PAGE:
Transforming National Holidays

Identity discourse in the West and South Slavic countries, 1985-2010

Editors
| University of Oslo
| University of Oslo
| University of Oslo
HardboundAvailable
ISBN 9789027206381 | EUR 99.00 | USD 149.00
 
e-Book
ISBN 9789027272973 | EUR 99.00 | USD 149.00
 
How do people construct collective identity during profound societal transformations? This volume examines the discursive construction of identity related to important national holidays in nine countries of Central Europe and the Balkans: Bosnia-Herzegovina, Bulgaria, Croatia, the Czech Republic, Macedonia, Montenegro, Poland, Serbia, and Slovakia. The chapters focus on the decades during which these countries moved from communism towards democracy and a market economy. This transition saw revivals of national values and a new significance of regional and transnational ties, entangled with negotiations of national identity that have been particularly lively in discourse concerning national holidays.
The chapters apply discourse analysis in addition to approaches from history, sociology, political science, and anthropology. All of the analyses make use of empirical material in the Slavic languages, including newspaper articles, interviews and other media contributions, sermons, addresses, and speeches by members of the political elite.
Publishing status: Available
Table of Contents
Contributors
vii–xi
Acknowledgements
xiii
Preface
Kjetil Rå Hauge
1–4
Discursive construction of national holidays in West and South Slavic countries after the fall of communism: Introductory thoughts
Karen Gammelgaard and Ljiljana Šarić
5–31
Analyses
Chapter 1. Collective memory and media genres: Serbian Statehood Day 2002–2010
Ljiljana Šarić
35–55
Chapter 2. The quest for a proper Bulgarian national holiday
Kjetil Rå Hauge
57–79
Chapter 3. The multiple symbolism of 3 May in Poland after the fall of communism
Elżbieta Hałas
81–100
Chapter 4. “Dan skuplji vijeka,” ‘A day more precious than a century’: Constructing Montenegrin identity by commemorating Independence Day
Tatjana Radanović Felberg
101–124
Chapter 5. Croatia in search of a national day: Front-page presentations of national-day celebrations, 1988–2005
Ljiljana Šarić
125–148
Chapter 6. Contested pasts, contested red-letter days: Antifascist commemorations and ethnic identities in post-communist Croatia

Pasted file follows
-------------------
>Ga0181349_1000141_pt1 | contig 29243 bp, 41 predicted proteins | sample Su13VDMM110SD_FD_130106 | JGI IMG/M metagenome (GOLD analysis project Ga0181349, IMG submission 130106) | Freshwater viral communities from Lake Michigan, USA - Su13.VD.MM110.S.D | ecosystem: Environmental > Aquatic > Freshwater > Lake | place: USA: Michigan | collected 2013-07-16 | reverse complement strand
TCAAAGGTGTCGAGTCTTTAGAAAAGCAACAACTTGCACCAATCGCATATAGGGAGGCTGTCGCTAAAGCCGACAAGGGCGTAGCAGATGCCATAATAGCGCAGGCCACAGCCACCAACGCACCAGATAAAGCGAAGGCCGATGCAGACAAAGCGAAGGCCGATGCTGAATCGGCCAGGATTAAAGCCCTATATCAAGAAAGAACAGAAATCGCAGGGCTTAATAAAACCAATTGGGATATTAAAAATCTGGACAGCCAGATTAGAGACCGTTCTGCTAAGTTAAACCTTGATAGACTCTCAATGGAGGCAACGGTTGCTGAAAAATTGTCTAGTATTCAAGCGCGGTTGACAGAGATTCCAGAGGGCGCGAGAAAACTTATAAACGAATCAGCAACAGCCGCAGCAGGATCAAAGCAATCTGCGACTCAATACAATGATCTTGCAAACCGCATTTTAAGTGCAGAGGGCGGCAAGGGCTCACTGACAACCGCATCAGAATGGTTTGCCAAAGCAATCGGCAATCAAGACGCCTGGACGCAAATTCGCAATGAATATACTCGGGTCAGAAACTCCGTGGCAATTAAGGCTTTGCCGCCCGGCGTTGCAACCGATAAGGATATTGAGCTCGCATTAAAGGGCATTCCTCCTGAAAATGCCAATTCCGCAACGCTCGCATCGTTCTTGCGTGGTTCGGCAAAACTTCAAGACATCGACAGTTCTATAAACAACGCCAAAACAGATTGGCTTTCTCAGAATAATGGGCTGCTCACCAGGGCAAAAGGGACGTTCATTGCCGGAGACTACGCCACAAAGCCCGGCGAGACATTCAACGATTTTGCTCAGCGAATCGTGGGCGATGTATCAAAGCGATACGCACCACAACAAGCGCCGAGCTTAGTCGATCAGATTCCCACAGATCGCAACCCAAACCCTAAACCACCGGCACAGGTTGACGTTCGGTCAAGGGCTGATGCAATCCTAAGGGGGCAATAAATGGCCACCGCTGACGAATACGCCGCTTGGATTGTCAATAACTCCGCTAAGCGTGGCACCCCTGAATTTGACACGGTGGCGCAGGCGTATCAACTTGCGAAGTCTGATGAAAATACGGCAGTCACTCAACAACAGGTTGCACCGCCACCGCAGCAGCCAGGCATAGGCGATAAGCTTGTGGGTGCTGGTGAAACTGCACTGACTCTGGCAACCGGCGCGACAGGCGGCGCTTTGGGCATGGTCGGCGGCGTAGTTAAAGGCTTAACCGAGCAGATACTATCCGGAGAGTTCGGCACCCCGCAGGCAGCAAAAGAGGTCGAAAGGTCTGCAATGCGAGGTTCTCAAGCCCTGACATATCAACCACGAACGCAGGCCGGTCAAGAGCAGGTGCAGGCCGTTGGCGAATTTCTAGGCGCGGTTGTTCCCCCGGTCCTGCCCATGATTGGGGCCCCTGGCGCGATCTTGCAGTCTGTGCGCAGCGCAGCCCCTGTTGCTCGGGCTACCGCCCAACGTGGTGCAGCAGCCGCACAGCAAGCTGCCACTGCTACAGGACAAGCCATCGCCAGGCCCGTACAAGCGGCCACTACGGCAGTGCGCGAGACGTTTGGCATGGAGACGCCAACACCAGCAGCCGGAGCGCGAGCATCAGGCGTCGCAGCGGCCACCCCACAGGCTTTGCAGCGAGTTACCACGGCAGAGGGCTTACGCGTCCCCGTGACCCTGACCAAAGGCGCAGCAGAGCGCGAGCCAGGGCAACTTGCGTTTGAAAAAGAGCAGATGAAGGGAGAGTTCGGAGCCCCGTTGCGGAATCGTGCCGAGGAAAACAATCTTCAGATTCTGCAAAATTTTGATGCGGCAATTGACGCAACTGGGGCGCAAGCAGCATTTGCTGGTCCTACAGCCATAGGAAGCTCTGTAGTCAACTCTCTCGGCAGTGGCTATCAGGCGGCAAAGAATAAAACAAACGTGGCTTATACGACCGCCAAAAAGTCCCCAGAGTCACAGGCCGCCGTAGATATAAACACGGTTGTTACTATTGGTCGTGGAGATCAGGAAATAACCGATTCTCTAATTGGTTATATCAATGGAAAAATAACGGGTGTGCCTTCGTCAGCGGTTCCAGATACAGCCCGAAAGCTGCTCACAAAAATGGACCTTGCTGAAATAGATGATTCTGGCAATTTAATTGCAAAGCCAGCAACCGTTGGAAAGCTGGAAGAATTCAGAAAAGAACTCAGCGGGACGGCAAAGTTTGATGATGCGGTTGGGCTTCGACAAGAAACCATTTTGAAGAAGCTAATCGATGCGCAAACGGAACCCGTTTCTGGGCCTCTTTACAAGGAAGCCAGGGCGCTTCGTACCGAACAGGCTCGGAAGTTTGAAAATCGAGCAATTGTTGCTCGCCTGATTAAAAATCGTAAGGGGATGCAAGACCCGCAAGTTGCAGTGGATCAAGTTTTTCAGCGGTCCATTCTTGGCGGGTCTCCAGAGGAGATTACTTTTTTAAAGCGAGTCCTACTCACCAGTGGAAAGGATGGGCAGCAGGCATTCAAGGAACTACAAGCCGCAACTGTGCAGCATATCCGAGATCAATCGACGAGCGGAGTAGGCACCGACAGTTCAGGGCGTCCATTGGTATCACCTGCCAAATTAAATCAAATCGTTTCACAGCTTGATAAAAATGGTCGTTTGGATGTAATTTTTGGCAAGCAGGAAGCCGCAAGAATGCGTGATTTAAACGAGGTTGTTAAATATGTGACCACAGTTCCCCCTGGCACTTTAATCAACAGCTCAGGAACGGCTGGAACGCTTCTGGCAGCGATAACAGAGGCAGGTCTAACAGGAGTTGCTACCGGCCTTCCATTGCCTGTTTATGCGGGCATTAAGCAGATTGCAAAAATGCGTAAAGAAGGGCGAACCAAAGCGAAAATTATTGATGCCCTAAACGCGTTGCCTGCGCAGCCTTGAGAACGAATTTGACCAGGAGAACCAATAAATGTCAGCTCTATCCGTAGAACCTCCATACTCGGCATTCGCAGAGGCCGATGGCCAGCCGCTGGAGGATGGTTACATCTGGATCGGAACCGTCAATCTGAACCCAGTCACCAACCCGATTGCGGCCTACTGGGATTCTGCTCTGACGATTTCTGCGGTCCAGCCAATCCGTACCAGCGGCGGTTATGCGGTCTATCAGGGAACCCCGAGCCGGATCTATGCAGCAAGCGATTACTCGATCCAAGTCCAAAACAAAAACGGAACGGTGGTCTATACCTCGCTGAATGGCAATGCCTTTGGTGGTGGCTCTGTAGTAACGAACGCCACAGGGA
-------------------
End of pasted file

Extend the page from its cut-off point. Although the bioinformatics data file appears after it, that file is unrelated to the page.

Vjeran Pavlaković
149–169
Chapter 7. Commemorating the Warsaw Uprising of 1 August 1944: International relational aspects of commemorative practices
Titus Ensink and Christoph Sauer
171–189
Chapter 8. Ilinden: Linking a Macedonian past, present and future
Marko Soldić
191–212
Chapter 9. Slovak national identity as articulated in the homilies of a religious holiday
Alexander Bielicki
213–229
Chapter 10. The Czech and Czechoslovak 28 October: Stability and change in four presidential addresses 1988–2008
Karen Gammelgaard
231–250
Chapter 11. Disputes over national holidays: Bosnia and Herzegovina 2000–2010
Svein Mønnesland
251–270
Chapter 12. What Europe means for Poland: The front-page coverage of Independence Day in Gazeta Wyborcza 1989–2009
Knut Andreas Grimstad
271–296
References
297–309
Appendix A. List of current laws on national holidays in West and South Slavic countries
311–312
Index
313–314
“The case-studies presented in the volume will undoubtedly be valuable to students and scholars interested in the interaction between politics and culture in Central and Southeast Europe. The major strengths of the work as a whole are that it indicates the instability and dynamics of collective identity discourse during the transformation processes in the region and that it convincingly introduces national holidays as a fruitful source to analyse collective self-understanding.”
“The variety and the relevance of the contents are outstanding [...]. It offers a satisfying state of the art on memory studies on East and South East Europe, and, understandably, it also raises questions for future research.”
“It offers an excellent example of detailed understanding by means of discourse analysis of the transformation of national holidays and identities. Deep insights into these historical events and public debates are fully shown in the textual and semiotic analysis.”
Cited by

Cited by 3 other publications

Berrocal, Martina & Aleksandra Salamurović
2019.  In Political Discourse in Central, Eastern and Balkan Europe [Discourse Approaches to Politics, Society and Culture, 84],  pp. 1 ff. Crossref logo
Gimadeev, Timur
2019. State-run celebration of Liberation Day in Czechoslovakia (based on audiovisual sources). Central-European Studies :1  pp. 251 ff. Crossref logo
Hofman, Ana
2020. “We are the Partisans of Our Time”: Antifascism and Post-Yugoslav Singing Memory Activism. Popular Music and Society  pp. 1 ff. Crossref logo

This list is based on CrossRef data as of 07 february 2021. Please note that it may not be complete. Sources presented here have been supplied by the respective publishers. Any errors therein should be reported to them.

Subjects
BIC Subject: CFG – Semantics, Pragmatics, Discourse Analysis
BISAC Subject: LAN009000 – LANGUAGE ARTS & DISCIPLINES / Linguistics / General
U.S. Library of Congress Control Number:  2012034477 | Marc record